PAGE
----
Arminians believe that whatever the atonement accomplished, it did so universally for all alike, not just the elect. This point rejects that the atonement has any component which is decisive or effectual in gathering of the elect. Rather, the atonement is seen as a universally effective propitiation and the basis for a universal offer of salvation. The key verse used for this position is 1 John 2:2.
This point holds that God never overcomes the resistance of man to His saving grace. While both Calvinists and Arminians hold that men often resist God’s grace, Arminianism teaches that this resistance is rarely conquered by God because this would be a violation of man’s libertarian free will. The grace of God works for good in all men, and brings about newness of life through faith. But saving grace can be resisted, even by the regenerate. This is in contrast to the Calvinist doctrine of Irresistible grace.
Those who are incorporated into Christ by a true faith have power given them through the assisting grace of the Holy Spirit, sufficient to enable them to persevere in the faith. However, it may be possible for a believer to fall from grace. This is in contrast to the Calvinist’s Perseverance of the saints.
Not all Arminians have historically embraced this fifth point as stated. Some have embraced a form of eternal security which does not require perseverance in the faith and an attitude of repentance for final salvation. The majority of Arminians, regardless of their position on this point, still affirm that man retains libertarian free will throughout the entirety of earthly life.
The following are also distinctive doctrines and emphases of Arminianism:
Libertarian Free Will
A key tenet of Arminianism is libertarian free will. This means that our choices are free from the determination or constraints of human nature and free from any predetermination by God. All “free will theists” hold that libertarian freedom is essential for moral responsibility, for if our choice is determined or caused by anything, including our own desires, they reason, it cannot properly be called a free choice.
Arminianism emphasizes God’s equal, impartial, and undifferentiated love for all individuals and denies that God has any sort of electing, particular love that secures one’s redemption from the foundation of the world. It infers from this universal love that God would never predestine anyone to hell or hate anyone without reference to their wickedness.
Arminians hold that God calls all people to Himself through Christ, whether or not this call is effectual depends upon the individuals libertarian free will.
Arminianism, as mentioned above, is based on the theology of Dutch theologian Jacob Arminius (1560–1609). His opposition to some of the teachings of the Belgic Confession was formalized into five articles of Remonstrance published by his followers in 1610, on the heels of his death. This Remonstrance was the basis for formal debates in the Reformed churches and resulted in the national Synod of Dort (1618–1619) where Arminianism was condemned by the State church. Arminian theology later received official toleration by the State and has since continued in various forms within Protestantism.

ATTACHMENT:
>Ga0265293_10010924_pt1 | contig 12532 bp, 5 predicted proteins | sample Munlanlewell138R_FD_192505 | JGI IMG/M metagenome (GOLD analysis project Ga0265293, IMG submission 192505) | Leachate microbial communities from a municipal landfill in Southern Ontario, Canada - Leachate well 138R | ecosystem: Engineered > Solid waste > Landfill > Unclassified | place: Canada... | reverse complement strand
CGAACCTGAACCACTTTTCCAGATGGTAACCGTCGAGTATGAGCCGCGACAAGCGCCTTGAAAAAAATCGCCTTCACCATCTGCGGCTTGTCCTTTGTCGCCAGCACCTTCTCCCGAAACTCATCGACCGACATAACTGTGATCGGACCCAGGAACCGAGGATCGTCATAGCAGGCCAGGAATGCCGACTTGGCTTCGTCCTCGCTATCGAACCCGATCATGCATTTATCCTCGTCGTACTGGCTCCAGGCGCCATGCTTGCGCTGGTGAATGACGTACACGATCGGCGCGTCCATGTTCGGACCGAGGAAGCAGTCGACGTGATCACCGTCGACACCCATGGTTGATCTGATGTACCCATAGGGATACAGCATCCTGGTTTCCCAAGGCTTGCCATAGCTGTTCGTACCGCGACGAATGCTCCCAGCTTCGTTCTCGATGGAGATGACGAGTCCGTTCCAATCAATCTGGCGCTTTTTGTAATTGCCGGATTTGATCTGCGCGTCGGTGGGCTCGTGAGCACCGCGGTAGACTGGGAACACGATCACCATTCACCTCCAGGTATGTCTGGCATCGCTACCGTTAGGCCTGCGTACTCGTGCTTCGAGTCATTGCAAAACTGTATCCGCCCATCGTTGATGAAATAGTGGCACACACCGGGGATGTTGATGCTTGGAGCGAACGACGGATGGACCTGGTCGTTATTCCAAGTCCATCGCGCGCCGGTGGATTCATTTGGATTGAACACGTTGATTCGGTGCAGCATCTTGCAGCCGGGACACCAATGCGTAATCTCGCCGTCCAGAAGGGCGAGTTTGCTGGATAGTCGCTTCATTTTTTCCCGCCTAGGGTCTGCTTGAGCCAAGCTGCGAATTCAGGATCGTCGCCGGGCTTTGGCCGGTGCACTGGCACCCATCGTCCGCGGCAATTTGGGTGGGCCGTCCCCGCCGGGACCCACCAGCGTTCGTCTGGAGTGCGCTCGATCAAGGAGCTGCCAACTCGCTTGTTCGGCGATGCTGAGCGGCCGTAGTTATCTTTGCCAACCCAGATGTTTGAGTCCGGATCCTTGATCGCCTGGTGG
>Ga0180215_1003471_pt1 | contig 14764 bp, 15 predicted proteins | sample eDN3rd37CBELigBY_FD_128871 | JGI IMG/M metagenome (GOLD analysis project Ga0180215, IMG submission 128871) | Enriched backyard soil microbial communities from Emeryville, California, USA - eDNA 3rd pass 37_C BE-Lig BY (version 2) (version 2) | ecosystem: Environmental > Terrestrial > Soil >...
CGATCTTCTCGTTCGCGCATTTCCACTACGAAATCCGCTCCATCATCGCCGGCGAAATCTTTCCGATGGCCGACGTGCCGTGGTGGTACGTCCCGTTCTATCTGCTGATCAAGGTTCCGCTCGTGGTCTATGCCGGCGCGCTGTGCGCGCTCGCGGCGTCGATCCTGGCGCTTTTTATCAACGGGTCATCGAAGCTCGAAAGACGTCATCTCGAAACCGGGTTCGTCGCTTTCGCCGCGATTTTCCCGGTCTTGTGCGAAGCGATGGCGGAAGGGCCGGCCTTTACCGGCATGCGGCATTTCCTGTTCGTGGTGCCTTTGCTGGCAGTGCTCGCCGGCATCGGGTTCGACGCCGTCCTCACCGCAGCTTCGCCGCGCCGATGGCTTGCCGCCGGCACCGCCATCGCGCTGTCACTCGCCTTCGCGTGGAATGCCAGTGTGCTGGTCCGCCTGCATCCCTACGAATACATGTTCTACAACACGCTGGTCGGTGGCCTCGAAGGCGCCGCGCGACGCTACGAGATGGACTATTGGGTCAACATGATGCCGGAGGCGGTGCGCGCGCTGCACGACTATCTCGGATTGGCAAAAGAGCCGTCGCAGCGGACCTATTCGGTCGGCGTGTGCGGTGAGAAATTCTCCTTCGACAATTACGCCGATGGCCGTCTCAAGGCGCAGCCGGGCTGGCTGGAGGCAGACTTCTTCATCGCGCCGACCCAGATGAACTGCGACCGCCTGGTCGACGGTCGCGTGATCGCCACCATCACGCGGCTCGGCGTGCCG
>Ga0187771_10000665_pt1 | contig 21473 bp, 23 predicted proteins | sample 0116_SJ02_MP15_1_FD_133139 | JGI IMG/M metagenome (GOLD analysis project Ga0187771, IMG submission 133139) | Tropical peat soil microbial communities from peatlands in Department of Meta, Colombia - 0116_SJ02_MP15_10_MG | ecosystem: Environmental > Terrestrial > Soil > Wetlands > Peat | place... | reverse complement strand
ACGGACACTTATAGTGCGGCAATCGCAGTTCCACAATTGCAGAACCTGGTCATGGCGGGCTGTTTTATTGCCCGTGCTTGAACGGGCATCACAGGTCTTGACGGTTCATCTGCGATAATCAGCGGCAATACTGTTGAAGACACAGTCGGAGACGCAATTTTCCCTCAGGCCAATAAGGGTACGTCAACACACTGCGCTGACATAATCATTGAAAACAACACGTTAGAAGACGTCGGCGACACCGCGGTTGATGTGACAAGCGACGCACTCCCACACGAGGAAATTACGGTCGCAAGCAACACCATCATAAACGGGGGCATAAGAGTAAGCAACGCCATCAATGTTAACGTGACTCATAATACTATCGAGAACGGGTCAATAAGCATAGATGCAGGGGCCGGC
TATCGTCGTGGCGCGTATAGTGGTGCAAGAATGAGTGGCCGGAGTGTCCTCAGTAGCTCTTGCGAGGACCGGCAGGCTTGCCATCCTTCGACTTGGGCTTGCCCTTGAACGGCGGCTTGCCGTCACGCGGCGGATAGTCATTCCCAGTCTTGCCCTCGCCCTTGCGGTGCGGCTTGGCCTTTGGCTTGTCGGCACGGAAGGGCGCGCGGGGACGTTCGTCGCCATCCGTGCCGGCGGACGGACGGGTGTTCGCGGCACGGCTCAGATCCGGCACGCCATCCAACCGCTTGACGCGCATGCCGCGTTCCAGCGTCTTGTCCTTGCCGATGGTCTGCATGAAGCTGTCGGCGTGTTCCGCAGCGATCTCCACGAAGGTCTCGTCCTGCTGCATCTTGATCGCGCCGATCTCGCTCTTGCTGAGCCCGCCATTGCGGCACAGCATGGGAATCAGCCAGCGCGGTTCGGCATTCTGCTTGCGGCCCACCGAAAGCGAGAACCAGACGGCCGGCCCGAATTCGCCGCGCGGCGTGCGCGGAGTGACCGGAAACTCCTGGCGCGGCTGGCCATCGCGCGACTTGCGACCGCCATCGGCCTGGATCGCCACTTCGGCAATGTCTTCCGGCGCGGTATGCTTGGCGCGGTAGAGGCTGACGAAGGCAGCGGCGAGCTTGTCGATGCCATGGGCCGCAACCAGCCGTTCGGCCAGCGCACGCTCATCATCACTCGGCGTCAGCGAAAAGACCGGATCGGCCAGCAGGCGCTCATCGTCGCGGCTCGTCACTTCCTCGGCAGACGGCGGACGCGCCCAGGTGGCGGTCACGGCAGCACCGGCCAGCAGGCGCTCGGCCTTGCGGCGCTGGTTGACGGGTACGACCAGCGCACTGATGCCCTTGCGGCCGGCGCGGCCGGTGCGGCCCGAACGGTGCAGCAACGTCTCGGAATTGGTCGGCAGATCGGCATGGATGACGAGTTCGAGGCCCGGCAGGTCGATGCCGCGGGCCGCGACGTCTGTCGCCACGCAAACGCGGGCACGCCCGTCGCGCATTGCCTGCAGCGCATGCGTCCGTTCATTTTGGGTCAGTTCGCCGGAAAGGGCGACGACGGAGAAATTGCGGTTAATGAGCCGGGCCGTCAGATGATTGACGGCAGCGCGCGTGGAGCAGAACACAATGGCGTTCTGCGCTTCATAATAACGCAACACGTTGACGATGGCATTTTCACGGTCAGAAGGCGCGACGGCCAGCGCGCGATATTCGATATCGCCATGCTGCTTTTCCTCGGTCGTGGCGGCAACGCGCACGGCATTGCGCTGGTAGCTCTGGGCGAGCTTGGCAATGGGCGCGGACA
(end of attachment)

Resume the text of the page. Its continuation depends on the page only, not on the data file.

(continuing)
John Wesley later adopted Arminianism and it has become the theological position of Methodism and the Wesleyan tradition. It was propagated in America through the revivalism of the Second Great Awakening and the burgeoning Methodist movement. It is also found today in other denominations such as the Nazarene, the Pentecostal, the Assemblies of God, the Churches of Christ, the Seventh-day Adventist and many Baptist groups. Elements of Arminianism (or its older sister Semi-Pelagianism) may also be found in Roman Catholicism.
The first point of contradiction that I want to point out is Limited Atonement versus Universal Prevenient Grace. Calvinists believe in Limited Atonement. In other words, Christ died for specific people. To the contrary, Arminians believe in Universal Prevenient Grace. In other words, Christ died for everyone.
Is the Calvinist position supported by the Bible? Undoubtedly.
Is the Arminian position supported by the Bible? Absolutely.
Thus, the Bible says that Christ died for some Bible and it also says that Christ died for all people. Yet god is not the author of confusion (1 Corinthians 14:33). Indeed he isn’t for he does not exist. Nonetheless, men are fallible and hence confusion is to be expected.
The second point of contradiction that I want to point out is Unconditional Election versus Libertarian Free Will.
Is the Calvinist view supported by the Bible? Yes.
This particular view is supported by the Irresistible Grace view. Is this view supported? Of course.
These cooperating views are opposed by the Arminian view of Libertarian Free Will. Is this particular view supported by the Bible? Let the verses speak for themselves.
The first verse hints at free will in the words “whoever believes in him.” The latter verse speaks of believers who become nonbelievers. Therefore, it also implies that there is a choice. Do we choose to believe or has god chosen them who shall believe? It is evident that the Bible yields support for two contradictory views. Furthermore, one has to be cautious if one chooses to defend the point of view of predestination. One will admit that this omnibenevolent god intentionally damns people. There is evidence to support that position; however, would such a god still be considered benevolent?
I’ll address a possible rebuttal. One can argue by appealing to god’s supposed sovereignty. Notwithstanding, would this omnibenevolent god create someone to fail? Would this god set someone up for a fall? Therefore, it is safe to conclude that the Judeo-Christian god isn’t omnibenevolent. Moreover, god’s way isn’t perfect and his word isn’t flawless (Psalm 18:30) and since his existence hinges upon the infallibility of the Bible, it is safe to conclude that he does not exist.
In closing, I want to point out a key distinction between the Christian faith and the sciences. In science, there could be two or more opposing theories. For instance, Einstein theorized that the universe was static or infinite. Others postulated that the universe had a beginning. In 1929, the static universe was put to rest by Edwin Hubble. Therefore, we no longer hear about the possibility of an infinite universe. There is a possibility that the universe exists in an infinite plain of universes. However, that is another tale. The Calvinist view and the Arminian view have disagreed since the 17th century. Both views are founded in the Bible. After 4 centuries, common ground has not been found. More importantly, after roughly 400 years, neither view has been refuted. That is the issue with conclusions based on faith; if there is no empirical manner of making conclusions, opposing views can continue to persist indefinitely. Thus, let the evidence show that these contradictory views will battle on.